Mistrust everything – even your own shadow.
I’m going to start by being completely honest: this has been the most challenging project I have ever worked on to date.
It has been a challenge for a number of reasons, starting with the adaptation itself. I was very keen to work on The Three Musketeers. It has been floating around as a possibility in my mind for some time now. I love the swashbuckling silliness of the BBC series and that was what drew me to the novel initially – that and generally being something of a francophile! But when I read the book itself, I was surprised to find a tale that was much darker and much more sinister than I had ever seen presented in TV, film or stage renditions of the novel.
Like Great Expectations, I felt like most adaptations had gone for the easy option and as a result not told the true story that was at the heart of the author’s original narrative. Just as Great Expectations is often comic as much as it is dark and gloomy, Musketeers is often morally and politically questioning as much as it is cavalier wit. So I was determined to bring out the true atmosphere and colour of the story in this adaptation.
The Three Musketeers is not a straightforward story to adapt. The story has many twists and turns, it has dramatic changes in tone – frankly, you can tell it was written by a team of writers rather than Dumas alone. The plot is, however, very intricately interwoven so it is difficult to trim without losing crucial pieces of information. There is also no clear narrative voice or perspective to the story. So these were some of the challenges in adapting the novel for the stage – not to mention the fact that it was written in French!
Once I settled on the idea of the Musketeers (Athos, Porthos and Aramis) telling the story of d’Artagnan, the adaptation started to fall into place. The three characters would relate the story to their audience and become every other part that the narrative required in the process. The result is a piece that has a playful, improvised feel, bringing out the carefree wit of the musketeers whilst also allowing the freedom to descend into a world of revenge and tragedy where necessary.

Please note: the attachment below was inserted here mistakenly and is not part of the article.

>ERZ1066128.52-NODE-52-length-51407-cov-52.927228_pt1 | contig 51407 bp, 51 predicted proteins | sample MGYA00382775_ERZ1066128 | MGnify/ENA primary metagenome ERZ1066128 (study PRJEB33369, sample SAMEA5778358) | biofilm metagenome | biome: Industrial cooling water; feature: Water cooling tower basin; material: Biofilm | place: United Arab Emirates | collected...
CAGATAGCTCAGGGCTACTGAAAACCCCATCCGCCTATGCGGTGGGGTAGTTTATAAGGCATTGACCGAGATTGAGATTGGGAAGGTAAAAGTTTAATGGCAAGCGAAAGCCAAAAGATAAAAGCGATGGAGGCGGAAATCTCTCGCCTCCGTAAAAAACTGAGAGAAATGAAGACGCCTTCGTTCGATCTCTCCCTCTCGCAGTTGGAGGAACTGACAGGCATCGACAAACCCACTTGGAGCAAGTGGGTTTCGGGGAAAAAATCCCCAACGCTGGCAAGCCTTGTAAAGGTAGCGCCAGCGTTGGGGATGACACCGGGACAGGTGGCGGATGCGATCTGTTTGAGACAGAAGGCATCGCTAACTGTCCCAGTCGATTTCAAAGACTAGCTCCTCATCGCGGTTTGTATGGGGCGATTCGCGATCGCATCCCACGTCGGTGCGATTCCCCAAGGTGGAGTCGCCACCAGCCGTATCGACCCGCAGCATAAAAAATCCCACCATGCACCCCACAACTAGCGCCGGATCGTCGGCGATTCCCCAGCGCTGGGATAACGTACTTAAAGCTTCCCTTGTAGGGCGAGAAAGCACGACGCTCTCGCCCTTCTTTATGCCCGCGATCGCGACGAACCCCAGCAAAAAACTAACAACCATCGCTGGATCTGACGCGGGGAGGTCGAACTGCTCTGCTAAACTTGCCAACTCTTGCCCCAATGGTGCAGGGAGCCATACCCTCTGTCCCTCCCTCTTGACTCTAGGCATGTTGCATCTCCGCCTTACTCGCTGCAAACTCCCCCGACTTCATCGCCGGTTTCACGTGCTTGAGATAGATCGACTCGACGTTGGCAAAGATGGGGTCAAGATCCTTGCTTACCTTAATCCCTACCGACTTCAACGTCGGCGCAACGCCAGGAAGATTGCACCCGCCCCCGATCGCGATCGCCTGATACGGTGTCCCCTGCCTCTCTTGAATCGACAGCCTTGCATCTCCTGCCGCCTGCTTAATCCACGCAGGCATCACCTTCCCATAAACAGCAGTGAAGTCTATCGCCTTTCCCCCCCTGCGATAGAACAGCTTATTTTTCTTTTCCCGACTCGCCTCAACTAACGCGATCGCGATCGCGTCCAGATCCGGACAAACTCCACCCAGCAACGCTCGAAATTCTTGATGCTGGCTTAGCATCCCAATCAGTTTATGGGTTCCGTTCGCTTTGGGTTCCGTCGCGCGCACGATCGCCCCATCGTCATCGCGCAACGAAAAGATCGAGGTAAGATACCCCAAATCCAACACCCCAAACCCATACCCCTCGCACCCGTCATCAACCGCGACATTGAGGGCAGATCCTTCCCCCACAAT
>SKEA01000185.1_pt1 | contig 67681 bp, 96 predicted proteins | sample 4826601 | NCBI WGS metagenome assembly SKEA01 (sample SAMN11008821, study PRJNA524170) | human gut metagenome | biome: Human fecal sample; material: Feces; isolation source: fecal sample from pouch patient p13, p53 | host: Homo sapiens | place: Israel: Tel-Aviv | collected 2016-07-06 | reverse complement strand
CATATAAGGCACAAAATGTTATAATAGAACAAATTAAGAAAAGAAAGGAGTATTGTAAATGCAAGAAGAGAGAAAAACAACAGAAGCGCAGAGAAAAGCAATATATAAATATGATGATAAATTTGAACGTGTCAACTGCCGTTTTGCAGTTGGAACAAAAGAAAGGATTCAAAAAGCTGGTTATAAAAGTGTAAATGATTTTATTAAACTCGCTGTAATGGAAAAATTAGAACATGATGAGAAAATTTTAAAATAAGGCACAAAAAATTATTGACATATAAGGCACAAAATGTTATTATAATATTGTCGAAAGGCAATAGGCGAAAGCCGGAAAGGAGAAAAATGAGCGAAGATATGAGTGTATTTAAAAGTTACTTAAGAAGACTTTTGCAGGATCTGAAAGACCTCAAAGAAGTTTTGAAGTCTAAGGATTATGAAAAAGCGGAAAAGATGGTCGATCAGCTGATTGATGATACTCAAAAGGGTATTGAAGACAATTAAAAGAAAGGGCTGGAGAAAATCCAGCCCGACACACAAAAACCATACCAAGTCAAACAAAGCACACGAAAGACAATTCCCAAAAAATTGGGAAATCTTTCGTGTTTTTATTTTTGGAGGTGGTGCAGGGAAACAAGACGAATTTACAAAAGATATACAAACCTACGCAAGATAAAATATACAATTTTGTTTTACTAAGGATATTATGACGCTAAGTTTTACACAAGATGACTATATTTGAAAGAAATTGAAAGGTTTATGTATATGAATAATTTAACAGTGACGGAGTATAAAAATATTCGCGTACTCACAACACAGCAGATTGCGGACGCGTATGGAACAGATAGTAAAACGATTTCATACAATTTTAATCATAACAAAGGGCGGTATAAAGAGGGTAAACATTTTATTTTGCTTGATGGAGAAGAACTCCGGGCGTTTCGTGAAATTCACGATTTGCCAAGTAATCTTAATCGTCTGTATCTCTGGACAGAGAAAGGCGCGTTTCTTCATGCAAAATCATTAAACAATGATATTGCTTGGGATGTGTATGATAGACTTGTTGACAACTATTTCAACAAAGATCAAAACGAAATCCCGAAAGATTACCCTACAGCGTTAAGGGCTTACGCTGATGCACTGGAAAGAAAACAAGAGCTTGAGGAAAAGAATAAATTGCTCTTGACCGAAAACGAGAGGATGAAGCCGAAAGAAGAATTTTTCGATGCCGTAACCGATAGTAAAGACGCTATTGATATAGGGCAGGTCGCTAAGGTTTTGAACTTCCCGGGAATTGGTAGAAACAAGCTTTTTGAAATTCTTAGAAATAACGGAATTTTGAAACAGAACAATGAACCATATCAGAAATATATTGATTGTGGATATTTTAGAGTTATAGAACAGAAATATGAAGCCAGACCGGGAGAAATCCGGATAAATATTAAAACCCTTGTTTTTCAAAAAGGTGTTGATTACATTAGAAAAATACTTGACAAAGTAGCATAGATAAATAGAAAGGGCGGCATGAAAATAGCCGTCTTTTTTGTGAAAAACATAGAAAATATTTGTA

I have always been of the opinion that if a project doesn’t scare you slightly then you aren’t pushing yourself hard enough. This project certainly scares me but it also fills me with a huge amount of excitement.
The response to the script so far has been incredibly positive. I think it is a piece that marks a much greater understanding of the Cyphers style. This will be the most ‘Cyphers’ a Cyphers play has ever been! We are embracing the storytelling, the poor theatre style and the fast-change multi-roling more than we have ever done before. There will be choral singing and a relaxed, reactive relationship with the audience. All these elements make me hugely excited for the coming weeks and months as this production develops and grows.
The two pre-rehearsal workshops we have had so far have given us every reason to be excited. Caitlin Abbott’s designs look fantastic and the cast are gelling nicely. We’ve already been taught two versions of a French song by John Henderson and spent time sharing research into both the period Dumas was writing and the seventeenth century setting of the play. We’ve also been sharing stories with each other to keep reminding ourselves that if we do nothing else whilst on stage we must tell our audience a really good story!
Marcus J. Bazley – Adaptor of The Three Musketeers
The Three Musketeers performances:
LONDON | The Proud Archivist | 21-24 April (Previews)
READING | Reading School | 29 April
Tickets can be purchased via: http://www.cyphers.org.uk/whats_on
More touring dates to be announced shortly.